Published by the Students of Johns Hopkins since 1896
April 14, 2024

University dedicates $5 million to diversifying faculty

By Heather Barbakoff | April 9, 2008

The University has pledged to provide at least $5 million over the next five years to help departments both hire and retain outstanding female and minority professorial candidates through a pilot program, the Mosaic Initiative.

University-wide, women currently comprise 38 percent of full-time faculty and less than 20 percent of full professors. The numbers for underrepresented minorities are even lower, comprising a mere 6 percent of full-time faculty members and less then 4 percent of full professors.

"One of the most significant reasons [for the Initiative] is that diversity of the faculty on all dimensions enriches the educational life we give to students. I am inclined to think as broadly as possible about what it means to diversify the faculty ... I think the goal is to enrich the faculty," said Adam Falk, dean of the Krieger School of Arts and Sciences.

Compared to 2004 numbers, 206 more women and 45 more members of underrepresented minorities have been appointed to Hopkins's full-time faculty of 3,519 for this academic year. United States citizens or resident aliens who are Native American, African American or Hispanic American are considered to be underrepresented minorities.

At Homewood, the Krieger School of Arts and Sciences has a total of 261 faculty members, 65 of whom are female. The Whiting School of Engineering had in the past less than 10 percent of its faculty as women; the current statistic is now close to 20 percent. The gender division varies by subject field and school.

Women tend to be better represented within the humanities, but underrepresented in the science disciplines. Falk says that this trend is representational of the national scene. He explained that academic careers tend to be very long, and there are issues that influence the number of women in academic professions.

In engineering, the pool of potential faculty members who belong to certain minorities, such as Native Americans, are so small as to be almost nonexistent. This makes it increasingly difficult to identify and hire these minorities, perhaps accounting for the fact that the percentage of underrepresented faculty members in engineering is very small. The school was, however, recently able to recruit a Hispanic- American woman to the staff.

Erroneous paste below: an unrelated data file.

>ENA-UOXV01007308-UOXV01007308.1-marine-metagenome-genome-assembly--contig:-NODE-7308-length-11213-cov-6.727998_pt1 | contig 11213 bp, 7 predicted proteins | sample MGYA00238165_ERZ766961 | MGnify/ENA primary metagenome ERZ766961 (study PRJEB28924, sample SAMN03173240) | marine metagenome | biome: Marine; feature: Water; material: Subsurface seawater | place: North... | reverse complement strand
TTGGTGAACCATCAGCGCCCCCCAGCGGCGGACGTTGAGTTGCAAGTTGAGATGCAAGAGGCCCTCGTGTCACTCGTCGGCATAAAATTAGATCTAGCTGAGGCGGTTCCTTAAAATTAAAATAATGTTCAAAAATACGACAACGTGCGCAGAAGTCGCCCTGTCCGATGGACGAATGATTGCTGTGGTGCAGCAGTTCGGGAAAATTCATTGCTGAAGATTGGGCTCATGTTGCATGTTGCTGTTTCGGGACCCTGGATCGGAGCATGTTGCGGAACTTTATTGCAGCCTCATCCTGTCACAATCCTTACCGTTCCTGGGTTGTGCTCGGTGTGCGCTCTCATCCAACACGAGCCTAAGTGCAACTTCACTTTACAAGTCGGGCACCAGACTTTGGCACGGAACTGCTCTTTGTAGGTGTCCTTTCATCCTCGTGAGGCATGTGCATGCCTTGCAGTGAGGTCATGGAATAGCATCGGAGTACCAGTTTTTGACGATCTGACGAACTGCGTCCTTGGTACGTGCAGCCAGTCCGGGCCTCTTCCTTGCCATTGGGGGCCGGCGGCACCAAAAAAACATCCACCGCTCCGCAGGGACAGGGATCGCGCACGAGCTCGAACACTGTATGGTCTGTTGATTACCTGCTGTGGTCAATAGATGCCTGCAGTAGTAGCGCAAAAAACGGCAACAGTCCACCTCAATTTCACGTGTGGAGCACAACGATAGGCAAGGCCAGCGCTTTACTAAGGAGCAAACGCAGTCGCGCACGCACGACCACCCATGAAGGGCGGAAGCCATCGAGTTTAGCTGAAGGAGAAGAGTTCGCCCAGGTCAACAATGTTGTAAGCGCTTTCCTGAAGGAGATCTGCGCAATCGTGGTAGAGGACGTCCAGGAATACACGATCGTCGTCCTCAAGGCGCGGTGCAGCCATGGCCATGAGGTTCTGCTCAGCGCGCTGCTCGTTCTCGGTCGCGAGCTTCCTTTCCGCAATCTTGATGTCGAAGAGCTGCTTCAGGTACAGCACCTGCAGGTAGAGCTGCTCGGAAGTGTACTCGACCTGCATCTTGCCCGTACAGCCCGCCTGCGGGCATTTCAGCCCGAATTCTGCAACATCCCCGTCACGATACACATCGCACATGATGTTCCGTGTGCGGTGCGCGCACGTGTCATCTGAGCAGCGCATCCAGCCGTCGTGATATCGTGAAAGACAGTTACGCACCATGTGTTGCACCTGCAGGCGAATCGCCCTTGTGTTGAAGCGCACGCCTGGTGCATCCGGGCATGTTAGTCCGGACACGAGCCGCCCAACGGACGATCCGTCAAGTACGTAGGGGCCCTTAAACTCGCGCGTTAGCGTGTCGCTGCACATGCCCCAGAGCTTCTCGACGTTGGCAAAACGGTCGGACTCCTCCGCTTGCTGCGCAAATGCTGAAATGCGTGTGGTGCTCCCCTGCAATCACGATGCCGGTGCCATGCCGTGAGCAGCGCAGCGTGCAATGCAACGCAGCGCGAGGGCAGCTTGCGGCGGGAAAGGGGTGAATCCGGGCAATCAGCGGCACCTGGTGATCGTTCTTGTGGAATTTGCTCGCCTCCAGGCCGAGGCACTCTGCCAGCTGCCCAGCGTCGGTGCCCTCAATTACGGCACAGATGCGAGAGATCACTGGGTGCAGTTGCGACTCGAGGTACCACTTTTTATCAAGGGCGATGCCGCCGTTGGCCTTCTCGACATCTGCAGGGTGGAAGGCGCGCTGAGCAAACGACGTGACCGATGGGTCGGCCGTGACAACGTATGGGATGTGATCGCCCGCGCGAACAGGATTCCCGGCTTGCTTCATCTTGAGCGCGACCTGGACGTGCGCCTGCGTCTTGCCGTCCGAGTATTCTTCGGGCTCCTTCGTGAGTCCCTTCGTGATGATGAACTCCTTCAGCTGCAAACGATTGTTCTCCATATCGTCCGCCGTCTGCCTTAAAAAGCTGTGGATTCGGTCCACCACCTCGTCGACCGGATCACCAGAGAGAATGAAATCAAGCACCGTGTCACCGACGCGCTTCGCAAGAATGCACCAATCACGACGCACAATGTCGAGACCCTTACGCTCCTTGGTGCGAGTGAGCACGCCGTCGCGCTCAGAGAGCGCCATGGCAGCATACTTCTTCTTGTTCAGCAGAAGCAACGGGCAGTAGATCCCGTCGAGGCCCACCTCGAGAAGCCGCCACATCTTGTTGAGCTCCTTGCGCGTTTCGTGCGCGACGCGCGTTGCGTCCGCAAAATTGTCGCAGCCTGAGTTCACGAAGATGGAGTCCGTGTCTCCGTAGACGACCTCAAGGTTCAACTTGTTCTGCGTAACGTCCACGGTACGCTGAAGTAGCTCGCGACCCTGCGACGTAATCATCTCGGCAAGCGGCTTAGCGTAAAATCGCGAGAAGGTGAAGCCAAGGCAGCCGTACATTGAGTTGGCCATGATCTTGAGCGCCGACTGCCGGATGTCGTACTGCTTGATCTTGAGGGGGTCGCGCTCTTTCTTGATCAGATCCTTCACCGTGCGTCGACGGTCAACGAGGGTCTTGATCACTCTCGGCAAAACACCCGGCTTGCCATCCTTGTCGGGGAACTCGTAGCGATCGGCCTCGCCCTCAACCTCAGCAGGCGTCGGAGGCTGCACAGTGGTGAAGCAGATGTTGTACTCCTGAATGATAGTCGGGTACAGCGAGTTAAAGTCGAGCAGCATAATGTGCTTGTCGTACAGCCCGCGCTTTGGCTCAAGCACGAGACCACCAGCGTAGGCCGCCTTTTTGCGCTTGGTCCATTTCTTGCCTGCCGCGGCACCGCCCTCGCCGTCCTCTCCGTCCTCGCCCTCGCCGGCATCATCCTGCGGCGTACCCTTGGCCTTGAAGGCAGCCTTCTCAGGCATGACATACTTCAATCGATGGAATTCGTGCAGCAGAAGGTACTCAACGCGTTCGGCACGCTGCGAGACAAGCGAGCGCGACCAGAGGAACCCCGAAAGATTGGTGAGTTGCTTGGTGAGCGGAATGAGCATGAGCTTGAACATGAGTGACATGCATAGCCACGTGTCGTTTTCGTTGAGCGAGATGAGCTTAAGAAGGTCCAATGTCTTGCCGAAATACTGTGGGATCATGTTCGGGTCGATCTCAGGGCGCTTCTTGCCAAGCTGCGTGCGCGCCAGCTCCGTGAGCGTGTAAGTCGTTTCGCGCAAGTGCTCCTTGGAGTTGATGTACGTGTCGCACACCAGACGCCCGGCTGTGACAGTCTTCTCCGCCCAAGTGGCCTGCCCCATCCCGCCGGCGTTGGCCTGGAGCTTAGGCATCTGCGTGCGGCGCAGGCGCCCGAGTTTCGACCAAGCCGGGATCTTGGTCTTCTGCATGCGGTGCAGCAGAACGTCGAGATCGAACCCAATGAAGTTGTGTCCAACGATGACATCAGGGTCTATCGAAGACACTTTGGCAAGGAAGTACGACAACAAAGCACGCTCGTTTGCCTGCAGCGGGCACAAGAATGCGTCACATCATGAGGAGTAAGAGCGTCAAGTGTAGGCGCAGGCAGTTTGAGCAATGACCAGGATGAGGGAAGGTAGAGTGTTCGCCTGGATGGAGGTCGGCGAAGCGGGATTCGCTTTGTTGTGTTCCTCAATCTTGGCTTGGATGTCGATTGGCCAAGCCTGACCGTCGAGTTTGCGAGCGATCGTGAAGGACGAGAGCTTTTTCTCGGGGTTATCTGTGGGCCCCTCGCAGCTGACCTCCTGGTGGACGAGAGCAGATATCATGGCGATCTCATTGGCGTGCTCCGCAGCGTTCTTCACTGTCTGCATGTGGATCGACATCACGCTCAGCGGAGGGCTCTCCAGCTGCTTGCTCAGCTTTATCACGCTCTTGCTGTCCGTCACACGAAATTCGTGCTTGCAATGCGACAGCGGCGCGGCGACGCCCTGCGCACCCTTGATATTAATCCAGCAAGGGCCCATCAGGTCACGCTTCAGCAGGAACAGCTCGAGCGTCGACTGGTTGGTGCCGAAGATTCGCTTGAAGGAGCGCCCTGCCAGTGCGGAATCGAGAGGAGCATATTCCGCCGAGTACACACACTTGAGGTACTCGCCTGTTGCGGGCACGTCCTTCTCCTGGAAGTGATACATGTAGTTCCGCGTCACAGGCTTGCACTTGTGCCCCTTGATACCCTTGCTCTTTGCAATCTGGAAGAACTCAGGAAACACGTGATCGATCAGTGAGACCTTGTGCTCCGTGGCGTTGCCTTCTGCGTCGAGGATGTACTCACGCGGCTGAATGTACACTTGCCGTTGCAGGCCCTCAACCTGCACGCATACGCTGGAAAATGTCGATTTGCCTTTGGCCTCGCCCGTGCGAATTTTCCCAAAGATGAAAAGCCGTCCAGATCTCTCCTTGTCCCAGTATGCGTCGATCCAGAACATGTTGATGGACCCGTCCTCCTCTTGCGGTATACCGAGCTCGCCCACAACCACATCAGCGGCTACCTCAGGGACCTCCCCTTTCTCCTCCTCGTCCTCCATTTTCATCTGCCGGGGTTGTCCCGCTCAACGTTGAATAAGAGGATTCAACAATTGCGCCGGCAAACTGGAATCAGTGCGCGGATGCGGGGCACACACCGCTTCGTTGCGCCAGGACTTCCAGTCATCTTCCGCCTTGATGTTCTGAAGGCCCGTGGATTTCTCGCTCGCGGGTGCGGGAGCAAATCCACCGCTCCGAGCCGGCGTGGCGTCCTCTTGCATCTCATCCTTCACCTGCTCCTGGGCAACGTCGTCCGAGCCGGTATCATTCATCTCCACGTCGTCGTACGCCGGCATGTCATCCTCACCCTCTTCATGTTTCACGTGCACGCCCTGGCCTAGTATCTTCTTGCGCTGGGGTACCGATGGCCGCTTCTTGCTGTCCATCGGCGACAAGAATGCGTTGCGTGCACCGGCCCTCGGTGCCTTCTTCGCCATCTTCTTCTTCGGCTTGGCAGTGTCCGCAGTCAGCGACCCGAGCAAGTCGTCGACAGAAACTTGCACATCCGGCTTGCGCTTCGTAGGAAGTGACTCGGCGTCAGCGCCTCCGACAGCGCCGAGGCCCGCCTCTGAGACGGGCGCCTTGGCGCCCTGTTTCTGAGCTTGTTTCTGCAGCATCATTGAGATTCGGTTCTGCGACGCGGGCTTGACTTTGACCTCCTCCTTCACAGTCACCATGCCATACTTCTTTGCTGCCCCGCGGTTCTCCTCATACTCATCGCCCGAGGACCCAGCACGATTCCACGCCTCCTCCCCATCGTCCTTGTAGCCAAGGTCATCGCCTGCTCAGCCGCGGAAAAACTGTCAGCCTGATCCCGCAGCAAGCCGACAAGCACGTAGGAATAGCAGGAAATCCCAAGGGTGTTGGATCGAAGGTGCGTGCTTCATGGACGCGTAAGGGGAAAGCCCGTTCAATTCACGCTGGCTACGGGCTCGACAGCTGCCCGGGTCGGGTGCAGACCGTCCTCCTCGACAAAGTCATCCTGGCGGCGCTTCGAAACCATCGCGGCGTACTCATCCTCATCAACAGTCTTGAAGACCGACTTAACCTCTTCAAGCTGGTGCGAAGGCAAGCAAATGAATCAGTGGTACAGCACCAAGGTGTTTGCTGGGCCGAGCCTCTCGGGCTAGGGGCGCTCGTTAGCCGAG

Karen Beemon, chair of the biology department, has been involved in trying to recruit underrepresented minority graduate students to Homewood programs to help increase this future applicant pool.

Despite the fact that there are many female graduate students in biology, "It's hard to find people," she said. Beemon stated that her department hired one additional woman for this academic year, bringing the number of women to six out of 25 faculty positions.

University President William Brody wrote in an e-mail that the University's previous lack of female and minority faculty speaks to not having qualified candidates in areas like the sciences and engineering. This, however, "has changed in recent years with a greater influx of women and minorities into the sciences."

Individual departments within the Whiting School of Engineering have slowly been increasing the number of women on its faculty; two years ago, the computer science department and the electrical and computer engineering department did not have any female faculty members. There is currently one female faculty member in the computer science department and two in electrical engineering department.

"The departments are definitely benefiting from the ability to hire more diverse candidates. The people recruited are fabulous additions to the faculty, we wouldn't have chosen them if they weren't," said Nicholas Jones, dean of the Whiting School of Engineering.

The Mosaic Initiative will increase the ability for the University to compete for the most qualified candidates.

"If we don't have a diverse faculty, it will be harder to recruit diverse student body. Furthermore, we would be eliminating a certain significant fraction of potential academic 'stars' from the faculty if we only hired white males," Brody said.

Falk says that Hopkins continues to make progress in diversifying its faculty. "The process isn't as fast as we would like," he said.

Jones stressed that it was necessary to "keep encouraging individuals who are women and underrepresented to continue in engineering and to make themselves available."

The funding for the Mosaic Initiative comes from the offices of both President William Brody as unrestricted gifts to the University and Provost Kristina Johnson and will be distributed University-wide across all of Hopkins's campuses.

"These funds would allow departments to recruit highly qualified women or minority faculty when they are available - a so-called 'target of opportunity,'" Brody said.

Individual departments may request a maximum of $250,000 to be used over the course of three years to help with the faculty recruitment process. These sums can be put towards salary, research support and laboratory equipment. The money will not cover all the requests, so there will have to be prioritization across the University's schools.

In addition to the money provided by the president and the provost, there will be efforts to approach other donors - individuals and potentially foundations and corporations - to help increase the supplemental funds available to departments. The University's Society of Black Alumni has already committed itself to the effort.

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